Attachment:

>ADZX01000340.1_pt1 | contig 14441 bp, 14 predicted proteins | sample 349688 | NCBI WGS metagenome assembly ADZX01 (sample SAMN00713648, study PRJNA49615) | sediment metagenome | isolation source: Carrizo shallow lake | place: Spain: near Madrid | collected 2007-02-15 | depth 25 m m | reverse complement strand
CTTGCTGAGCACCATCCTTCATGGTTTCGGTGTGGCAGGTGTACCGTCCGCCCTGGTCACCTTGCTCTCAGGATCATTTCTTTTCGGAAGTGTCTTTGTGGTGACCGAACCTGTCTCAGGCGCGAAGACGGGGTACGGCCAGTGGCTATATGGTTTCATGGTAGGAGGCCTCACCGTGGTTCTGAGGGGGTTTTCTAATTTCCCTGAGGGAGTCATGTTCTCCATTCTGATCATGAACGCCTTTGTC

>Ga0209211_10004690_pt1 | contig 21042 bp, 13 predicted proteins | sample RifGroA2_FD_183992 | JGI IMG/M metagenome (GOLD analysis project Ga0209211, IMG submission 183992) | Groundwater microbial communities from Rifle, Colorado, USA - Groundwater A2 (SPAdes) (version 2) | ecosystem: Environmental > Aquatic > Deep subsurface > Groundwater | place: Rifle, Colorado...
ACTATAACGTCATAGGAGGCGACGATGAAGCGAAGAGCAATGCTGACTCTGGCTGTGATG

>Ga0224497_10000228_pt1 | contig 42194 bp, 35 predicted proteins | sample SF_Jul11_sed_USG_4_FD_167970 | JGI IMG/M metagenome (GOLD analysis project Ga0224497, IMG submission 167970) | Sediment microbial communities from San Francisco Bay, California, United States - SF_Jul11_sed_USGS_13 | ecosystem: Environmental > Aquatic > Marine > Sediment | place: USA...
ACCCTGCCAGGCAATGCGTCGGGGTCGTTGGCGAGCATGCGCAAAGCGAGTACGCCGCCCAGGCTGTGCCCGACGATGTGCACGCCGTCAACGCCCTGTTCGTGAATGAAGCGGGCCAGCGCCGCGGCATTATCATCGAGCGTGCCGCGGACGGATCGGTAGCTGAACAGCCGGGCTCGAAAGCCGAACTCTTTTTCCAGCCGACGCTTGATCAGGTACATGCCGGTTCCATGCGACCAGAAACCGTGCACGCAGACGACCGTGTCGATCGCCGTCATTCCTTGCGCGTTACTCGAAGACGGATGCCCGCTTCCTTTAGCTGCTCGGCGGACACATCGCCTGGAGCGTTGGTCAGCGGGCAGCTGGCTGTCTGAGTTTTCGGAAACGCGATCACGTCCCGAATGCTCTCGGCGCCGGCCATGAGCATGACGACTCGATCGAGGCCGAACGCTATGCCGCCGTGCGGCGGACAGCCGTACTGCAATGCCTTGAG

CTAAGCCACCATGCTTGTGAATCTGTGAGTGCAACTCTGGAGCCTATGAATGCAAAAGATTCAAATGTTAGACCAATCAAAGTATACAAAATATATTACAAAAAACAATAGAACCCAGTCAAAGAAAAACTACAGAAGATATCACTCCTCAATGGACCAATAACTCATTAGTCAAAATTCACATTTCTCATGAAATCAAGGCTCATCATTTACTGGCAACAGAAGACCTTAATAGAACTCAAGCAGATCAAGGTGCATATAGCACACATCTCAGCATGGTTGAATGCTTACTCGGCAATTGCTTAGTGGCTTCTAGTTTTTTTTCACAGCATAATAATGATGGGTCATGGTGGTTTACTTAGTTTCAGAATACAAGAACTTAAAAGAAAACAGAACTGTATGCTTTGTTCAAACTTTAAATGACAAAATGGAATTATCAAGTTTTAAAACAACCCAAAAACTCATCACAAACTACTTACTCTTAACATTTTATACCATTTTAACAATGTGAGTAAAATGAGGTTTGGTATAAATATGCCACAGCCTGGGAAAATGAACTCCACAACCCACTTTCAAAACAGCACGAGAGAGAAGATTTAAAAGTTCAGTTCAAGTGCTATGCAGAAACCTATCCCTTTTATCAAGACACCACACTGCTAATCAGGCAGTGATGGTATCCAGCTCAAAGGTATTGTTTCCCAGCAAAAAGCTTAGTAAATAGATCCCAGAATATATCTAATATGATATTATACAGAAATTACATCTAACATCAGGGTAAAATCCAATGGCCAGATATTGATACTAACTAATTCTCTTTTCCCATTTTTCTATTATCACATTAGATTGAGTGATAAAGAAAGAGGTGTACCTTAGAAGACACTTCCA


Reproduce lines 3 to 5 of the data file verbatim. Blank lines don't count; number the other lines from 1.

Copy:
>Ga0209211_10004690_pt1 | contig 21042 bp, 13 predicted proteins | sample RifGroA2_FD_183992 | JGI IMG/M metagenome (GOLD analysis project Ga0209211, IMG submission 183992) | Groundwater microbial communities from Rifle, Colorado, USA - Groundwater A2 (SPAdes) (version 2) | ecosystem: Environmental > Aquatic > Deep subsurface > Groundwater | place: Rifle, Colorado...
ACTATAACGTCATAGGAGGCGACGATGAAGCGAAGAGCAATGCTGACTCTGGCTGTGATG

>Ga0224497_10000228_pt1 | contig 42194 bp, 35 predicted proteins | sample SF_Jul11_sed_USG_4_FD_167970 | JGI IMG/M metagenome (GOLD analysis project Ga0224497, IMG submission 167970) | Sediment microbial communities from San Francisco Bay, California, United States - SF_Jul11_sed_USGS_13 | ecosystem: Environmental > Aquatic > Marine > Sediment | place: USA...